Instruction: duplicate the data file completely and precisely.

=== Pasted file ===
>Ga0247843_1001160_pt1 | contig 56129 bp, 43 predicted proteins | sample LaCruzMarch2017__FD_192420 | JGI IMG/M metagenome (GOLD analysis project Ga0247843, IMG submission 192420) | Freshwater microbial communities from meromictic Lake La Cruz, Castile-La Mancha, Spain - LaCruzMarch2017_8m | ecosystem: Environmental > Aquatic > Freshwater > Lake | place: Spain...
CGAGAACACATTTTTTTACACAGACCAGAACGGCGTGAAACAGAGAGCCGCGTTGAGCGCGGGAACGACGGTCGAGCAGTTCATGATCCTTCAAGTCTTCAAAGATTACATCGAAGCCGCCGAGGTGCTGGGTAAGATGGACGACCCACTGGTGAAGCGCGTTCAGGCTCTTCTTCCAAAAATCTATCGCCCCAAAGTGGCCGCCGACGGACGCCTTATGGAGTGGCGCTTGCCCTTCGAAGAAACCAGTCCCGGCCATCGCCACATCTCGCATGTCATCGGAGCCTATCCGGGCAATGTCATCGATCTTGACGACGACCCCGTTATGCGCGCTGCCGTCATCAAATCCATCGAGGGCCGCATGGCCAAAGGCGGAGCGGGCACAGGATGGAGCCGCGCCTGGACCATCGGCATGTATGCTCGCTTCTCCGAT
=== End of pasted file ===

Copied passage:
>Ga0247843_1001160_pt1 | contig 56129 bp, 43 predicted proteins | sample LaCruzMarch2017__FD_192420 | JGI IMG/M metagenome (GOLD analysis project Ga0247843, IMG submission 192420) | Freshwater microbial communities from meromictic Lake La Cruz, Castile-La Mancha, Spain - LaCruzMarch2017_8m | ecosystem: Environmental > Aquatic > Freshwater > Lake | place: Spain...
CGAGAACACATTTTTTTACACAGACCAGAACGGCGTGAAACAGAGAGCCGCGTTGAGCGCGGGAACGACGGTCGAGCAGTTCATGATCCTTCAAGTCTTCAAAGATTACATCGAAGCCGCCGAGGTGCTGGGTAAGATGGACGACCCACTGGTGAAGCGCGTTCAGGCTCTTCTTCCAAAAATCTATCGCCCCAAAGTGGCCGCCGACGGACGCCTTATGGAGTGGCGCTTGCCCTTCGAAGAAACCAGTCCCGGCCATCGCCACATCTCGCATGTCATCGGAGCCTATCCGGGCAATGTCATCGATCTTGACGACGACCCCGTTATGCGCGCTGCCGTCATCAAATCCATCGAGGGCCGCATGGCCAAAGGCGGAGCGGGCACAGGATGGAGCCGCGCCTGGACCATCGGCATGTATGCTCGCTTCTCCGAT